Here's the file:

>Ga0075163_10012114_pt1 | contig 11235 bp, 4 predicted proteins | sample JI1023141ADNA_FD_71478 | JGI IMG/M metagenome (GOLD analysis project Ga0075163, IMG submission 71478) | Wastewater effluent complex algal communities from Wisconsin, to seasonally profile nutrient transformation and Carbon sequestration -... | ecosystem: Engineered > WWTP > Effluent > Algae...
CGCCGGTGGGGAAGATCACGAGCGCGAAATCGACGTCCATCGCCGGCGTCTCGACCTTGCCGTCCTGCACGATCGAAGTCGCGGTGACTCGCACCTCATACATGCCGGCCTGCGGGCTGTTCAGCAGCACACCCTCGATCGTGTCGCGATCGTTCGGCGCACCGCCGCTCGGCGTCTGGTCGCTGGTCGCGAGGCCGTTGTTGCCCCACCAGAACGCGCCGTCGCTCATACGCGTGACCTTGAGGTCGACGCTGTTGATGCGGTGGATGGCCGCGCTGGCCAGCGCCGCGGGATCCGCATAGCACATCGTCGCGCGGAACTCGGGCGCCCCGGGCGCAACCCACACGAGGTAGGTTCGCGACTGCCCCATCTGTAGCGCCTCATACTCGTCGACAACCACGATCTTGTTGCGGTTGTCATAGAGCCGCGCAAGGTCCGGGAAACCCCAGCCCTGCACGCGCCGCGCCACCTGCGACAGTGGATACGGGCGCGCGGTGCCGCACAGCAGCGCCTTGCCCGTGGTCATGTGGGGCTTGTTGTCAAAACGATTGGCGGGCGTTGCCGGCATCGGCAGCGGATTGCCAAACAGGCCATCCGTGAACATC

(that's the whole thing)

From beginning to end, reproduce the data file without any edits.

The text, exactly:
>Ga0075163_10012114_pt1 | contig 11235 bp, 4 predicted proteins | sample JI1023141ADNA_FD_71478 | JGI IMG/M metagenome (GOLD analysis project Ga0075163, IMG submission 71478) | Wastewater effluent complex algal communities from Wisconsin, to seasonally profile nutrient transformation and Carbon sequestration -... | ecosystem: Engineered > WWTP > Effluent > Algae...
CGCCGGTGGGGAAGATCACGAGCGCGAAATCGACGTCCATCGCCGGCGTCTCGACCTTGCCGTCCTGCACGATCGAAGTCGCGGTGACTCGCACCTCATACATGCCGGCCTGCGGGCTGTTCAGCAGCACACCCTCGATCGTGTCGCGATCGTTCGGCGCACCGCCGCTCGGCGTCTGGTCGCTGGTCGCGAGGCCGTTGTTGCCCCACCAGAACGCGCCGTCGCTCATACGCGTGACCTTGAGGTCGACGCTGTTGATGCGGTGGATGGCCGCGCTGGCCAGCGCCGCGGGATCCGCATAGCACATCGTCGCGCGGAACTCGGGCGCCCCGGGCGCAACCCACACGAGGTAGGTTCGCGACTGCCCCATCTGTAGCGCCTCATACTCGTCGACAACCACGATCTTGTTGCGGTTGTCATAGAGCCGCGCAAGGTCCGGGAAACCCCAGCCCTGCACGCGCCGCGCCACCTGCGACAGTGGATACGGGCGCGCGGTGCCGCACAGCAGCGCCTTGCCCGTGGTCATGTGGGGCTTGTTGTCAAAACGATTGGCGGGCGTTGCCGGCATCGGCAGCGGATTGCCAAACAGGCCATCCGTGAACATC